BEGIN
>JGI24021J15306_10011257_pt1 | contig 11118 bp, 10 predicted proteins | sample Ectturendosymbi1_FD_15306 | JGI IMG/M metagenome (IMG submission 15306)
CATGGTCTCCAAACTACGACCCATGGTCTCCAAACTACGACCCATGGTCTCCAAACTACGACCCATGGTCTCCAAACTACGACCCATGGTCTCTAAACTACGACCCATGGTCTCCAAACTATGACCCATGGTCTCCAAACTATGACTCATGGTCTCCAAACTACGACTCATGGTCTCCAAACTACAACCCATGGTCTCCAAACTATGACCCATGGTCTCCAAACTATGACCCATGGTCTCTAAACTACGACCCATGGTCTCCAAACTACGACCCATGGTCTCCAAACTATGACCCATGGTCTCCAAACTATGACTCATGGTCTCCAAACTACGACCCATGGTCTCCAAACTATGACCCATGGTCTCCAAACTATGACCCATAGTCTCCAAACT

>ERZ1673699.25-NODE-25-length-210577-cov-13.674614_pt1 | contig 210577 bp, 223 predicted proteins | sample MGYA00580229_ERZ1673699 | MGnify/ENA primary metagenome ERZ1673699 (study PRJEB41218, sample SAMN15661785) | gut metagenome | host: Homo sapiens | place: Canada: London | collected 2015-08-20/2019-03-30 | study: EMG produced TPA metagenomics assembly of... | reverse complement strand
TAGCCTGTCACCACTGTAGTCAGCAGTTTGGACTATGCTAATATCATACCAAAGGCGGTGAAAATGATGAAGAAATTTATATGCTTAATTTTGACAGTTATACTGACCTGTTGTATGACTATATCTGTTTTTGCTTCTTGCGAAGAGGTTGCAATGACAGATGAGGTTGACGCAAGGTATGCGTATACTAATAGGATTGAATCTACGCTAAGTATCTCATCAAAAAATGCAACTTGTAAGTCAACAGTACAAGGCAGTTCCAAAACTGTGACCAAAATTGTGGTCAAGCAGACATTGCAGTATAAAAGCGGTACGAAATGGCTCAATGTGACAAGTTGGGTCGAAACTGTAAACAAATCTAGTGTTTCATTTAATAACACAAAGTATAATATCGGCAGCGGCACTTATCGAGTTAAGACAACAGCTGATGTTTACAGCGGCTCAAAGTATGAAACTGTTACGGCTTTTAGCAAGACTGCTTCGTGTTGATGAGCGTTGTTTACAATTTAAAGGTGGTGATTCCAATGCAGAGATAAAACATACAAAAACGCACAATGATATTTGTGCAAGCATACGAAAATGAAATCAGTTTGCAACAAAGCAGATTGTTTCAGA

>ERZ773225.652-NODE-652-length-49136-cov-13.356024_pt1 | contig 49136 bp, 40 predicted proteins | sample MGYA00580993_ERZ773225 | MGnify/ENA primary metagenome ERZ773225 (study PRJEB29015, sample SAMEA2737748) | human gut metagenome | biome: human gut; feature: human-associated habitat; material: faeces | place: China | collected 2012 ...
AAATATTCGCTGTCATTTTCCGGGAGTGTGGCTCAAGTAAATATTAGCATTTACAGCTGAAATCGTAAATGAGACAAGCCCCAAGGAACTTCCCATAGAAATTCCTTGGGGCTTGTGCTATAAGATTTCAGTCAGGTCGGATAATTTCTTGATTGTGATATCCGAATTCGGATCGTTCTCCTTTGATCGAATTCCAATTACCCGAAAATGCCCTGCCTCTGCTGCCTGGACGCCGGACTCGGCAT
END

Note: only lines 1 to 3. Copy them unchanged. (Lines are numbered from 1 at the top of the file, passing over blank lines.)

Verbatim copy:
>JGI24021J15306_10011257_pt1 | contig 11118 bp, 10 predicted proteins | sample Ectturendosymbi1_FD_15306 | JGI IMG/M metagenome (IMG submission 15306)
CATGGTCTCCAAACTACGACCCATGGTCTCCAAACTACGACCCATGGTCTCCAAACTACGACCCATGGTCTCCAAACTACGACCCATGGTCTCTAAACTACGACCCATGGTCTCCAAACTATGACCCATGGTCTCCAAACTATGACTCATGGTCTCCAAACTACGACTCATGGTCTCCAAACTACAACCCATGGTCTCCAAACTATGACCCATGGTCTCCAAACTATGACCCATGGTCTCTAAACTACGACCCATGGTCTCCAAACTACGACCCATGGTCTCCAAACTATGACCCATGGTCTCCAAACTATGACTCATGGTCTCCAAACTACGACCCATGGTCTCCAAACTATGACCCATGGTCTCCAAACTATGACCCATAGTCTCCAAACT

>ERZ1673699.25-NODE-25-length-210577-cov-13.674614_pt1 | contig 210577 bp, 223 predicted proteins | sample MGYA00580229_ERZ1673699 | MGnify/ENA primary metagenome ERZ1673699 (study PRJEB41218, sample SAMN15661785) | gut metagenome | host: Homo sapiens | place: Canada: London | collected 2015-08-20/2019-03-30 | study: EMG produced TPA metagenomics assembly of... | reverse complement strand